In the past three decades only, global catches of sturgeons and paddlefishes, an ancient group of migratory fish that has been commercially important for centuries, have dropped by over 99%, documenting severe population losses. These are among the main findings of a new WWF report called Saving Sturgeons: A global report on their status and suggested conservation strategy, released on the eve of World Fish Migration day, 21 May, 2016.
Although they outlived the dinosaurs, today up to 23 of all 27 sturgeon and paddlefish species are on the verge of global extinction according to the International Union for the Conservation of Nature (IUCN). The IUCN considers them the most threatened group of species on Earth. Four species are possibly already extinct.
The main reasons for the species’ demise are overfishing – which goes on despite the fishing bans in place in key sturgeon fisheries – and the human alteration of rivers. Physical barriers like dams block migration and disrupt the natural flow of rivers, which is critical for spawning. River channelization, straightening and navigation are also a problem.
In its new report, WWF calls for coordinated, global actions to help sturgeons and paddlefishes bounce back from the brink of extinction. “Now is the time, if ever, to take urgent actions to reverse this trend. A concerted, international conservation approach can help these archaic giants of the water remain a source of pride and livelihoods for centuries to come”, said WWF’s Global Conservation Director Deon Nel.
Until relatively recently, Bulgaria and Romania were among the worlds’ top 10 caviar exporting countries. Sturgeon populations plummeted after the construction of the Iron Gates in the 1980s – the biggest dam on the Danube. It confined sturgeons to 863 km of the Lower Danube and cut off important spawning sites in its middle reaches.
“Danube sturgeons used to travel from the Black Sea as far up as Vienna and further up to Germany, covering distances of about 2,000 kilometres! But such migrations have been impossible for a long time now”, said WWF species expert Jutta Jahrl. “Of the six Danube sturgeon species, one is now considered extinct, one is suspected to have met this fate, and three are critically endangered”, Jahrl said.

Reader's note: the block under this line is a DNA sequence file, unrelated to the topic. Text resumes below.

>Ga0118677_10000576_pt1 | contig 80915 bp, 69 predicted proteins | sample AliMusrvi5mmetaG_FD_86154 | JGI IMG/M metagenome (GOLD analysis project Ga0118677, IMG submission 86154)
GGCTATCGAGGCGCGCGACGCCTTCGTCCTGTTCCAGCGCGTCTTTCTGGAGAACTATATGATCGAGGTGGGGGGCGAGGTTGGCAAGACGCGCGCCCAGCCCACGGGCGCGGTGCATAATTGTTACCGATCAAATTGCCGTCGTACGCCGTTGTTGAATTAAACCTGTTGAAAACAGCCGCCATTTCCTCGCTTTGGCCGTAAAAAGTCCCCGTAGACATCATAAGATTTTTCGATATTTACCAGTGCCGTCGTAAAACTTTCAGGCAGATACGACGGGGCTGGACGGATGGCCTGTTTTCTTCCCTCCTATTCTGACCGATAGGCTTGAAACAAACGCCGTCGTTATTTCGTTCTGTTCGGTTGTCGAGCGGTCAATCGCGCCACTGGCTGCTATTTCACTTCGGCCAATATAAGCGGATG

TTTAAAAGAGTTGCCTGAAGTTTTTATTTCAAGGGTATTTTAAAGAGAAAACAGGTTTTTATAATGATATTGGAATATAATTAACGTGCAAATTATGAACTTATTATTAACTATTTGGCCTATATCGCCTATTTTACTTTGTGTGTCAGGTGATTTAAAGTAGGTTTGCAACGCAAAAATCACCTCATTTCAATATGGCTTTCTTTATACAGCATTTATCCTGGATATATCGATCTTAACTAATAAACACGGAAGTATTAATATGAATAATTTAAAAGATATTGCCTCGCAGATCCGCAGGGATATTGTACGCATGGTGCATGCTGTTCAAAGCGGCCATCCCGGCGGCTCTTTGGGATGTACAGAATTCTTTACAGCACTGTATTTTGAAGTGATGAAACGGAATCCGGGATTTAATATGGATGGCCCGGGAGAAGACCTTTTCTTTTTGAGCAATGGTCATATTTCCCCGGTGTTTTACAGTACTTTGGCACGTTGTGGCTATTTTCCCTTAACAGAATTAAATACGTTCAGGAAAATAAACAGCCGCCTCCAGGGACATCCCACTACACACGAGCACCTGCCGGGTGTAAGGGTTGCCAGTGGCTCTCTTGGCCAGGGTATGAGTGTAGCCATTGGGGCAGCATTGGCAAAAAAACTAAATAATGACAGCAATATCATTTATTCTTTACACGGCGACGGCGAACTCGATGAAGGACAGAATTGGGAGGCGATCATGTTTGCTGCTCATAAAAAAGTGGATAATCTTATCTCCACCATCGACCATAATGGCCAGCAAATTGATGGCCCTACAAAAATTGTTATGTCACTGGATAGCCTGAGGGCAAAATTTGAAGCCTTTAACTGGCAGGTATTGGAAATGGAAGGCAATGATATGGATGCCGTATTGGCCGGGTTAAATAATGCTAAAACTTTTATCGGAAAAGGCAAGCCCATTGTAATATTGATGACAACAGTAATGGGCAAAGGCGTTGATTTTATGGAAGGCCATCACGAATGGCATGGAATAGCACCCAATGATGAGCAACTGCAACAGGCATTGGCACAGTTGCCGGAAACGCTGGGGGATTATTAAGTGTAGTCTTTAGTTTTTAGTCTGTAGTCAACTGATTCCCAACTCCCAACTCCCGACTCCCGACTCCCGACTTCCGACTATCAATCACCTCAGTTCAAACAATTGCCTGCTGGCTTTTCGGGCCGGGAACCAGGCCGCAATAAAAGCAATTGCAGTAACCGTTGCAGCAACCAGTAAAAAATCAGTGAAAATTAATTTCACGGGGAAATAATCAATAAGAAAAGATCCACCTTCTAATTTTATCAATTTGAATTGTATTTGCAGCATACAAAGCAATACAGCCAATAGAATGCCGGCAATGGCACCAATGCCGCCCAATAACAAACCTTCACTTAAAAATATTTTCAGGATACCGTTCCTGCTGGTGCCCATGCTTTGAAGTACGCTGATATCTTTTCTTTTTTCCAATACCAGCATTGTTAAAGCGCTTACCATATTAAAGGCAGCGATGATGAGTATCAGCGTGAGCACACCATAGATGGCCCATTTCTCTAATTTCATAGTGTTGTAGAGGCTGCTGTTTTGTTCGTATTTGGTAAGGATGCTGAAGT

However, the situation of sturgeons is most dire in the Caspian Sea and the rivers draining into it. Dam construction on Europe’s longest river, the Volga, especially in its lower reaches in the 1950s, has turned the river into a chain of pools with slow-flowing waters full of blue-green algae and inflicted a mortal blow to all river species, but most of all to sturgeons.
The area has historically provided some 90% of sturgeon products globally and fetched average annual revenues of some €21 million for Iran and €17 million for the Soviet Union from 1976 to 1991. However, today all 11 Ponto-Caspian sturgeon species are on the brink of extinction.
“Communities in sturgeon range states like Azerbaijan, Bulgaria, Iran, Romania, Russia, Serbia, Ukraine and China, have thrived thanks to sturgeon fishing for centuries. The depletion of the stocks has made this impossible and it is crucial to open the hearts and minds of people and decision makers that protection of the species is a matter of utmost urgency”, said Irene Lucius, Conservation Director of WWF’s Danube-Carpathian Programme.
This problem of depleting stocks is not confined to sturgeons. The majority of native, commercial and recreational fish stocks are threatened around the world or are declining rapidly. Species like salmon, shad, giant catfishes, dourada and eels all migrate between the sea and the rivers to complete their life cycle and depend on free-flowing rivers.
Sturgeons, however, are special for their extraordinary cultural, commercial and ecological value. The species originated some 250 million years ago, when dinosaurs still roamed the Earth. They were depicted in Egyptian temples, appeared in poems by Ovid and Longfellow and were greeted by trumpets at feasts commemorating historic battles. They may also have inspired some Loch Ness stories.
The report Saving Sturgeons highlights the need to work in four areas to protect the species: addressing overfishing, identifying and protecting key habitats, doing conservation stocking and raising public awareness of the enormous cultural, commercial and ecological value of sturgeons.
You can find a summary of the report here.
You can read the full report here.
You can find sturgeon images here.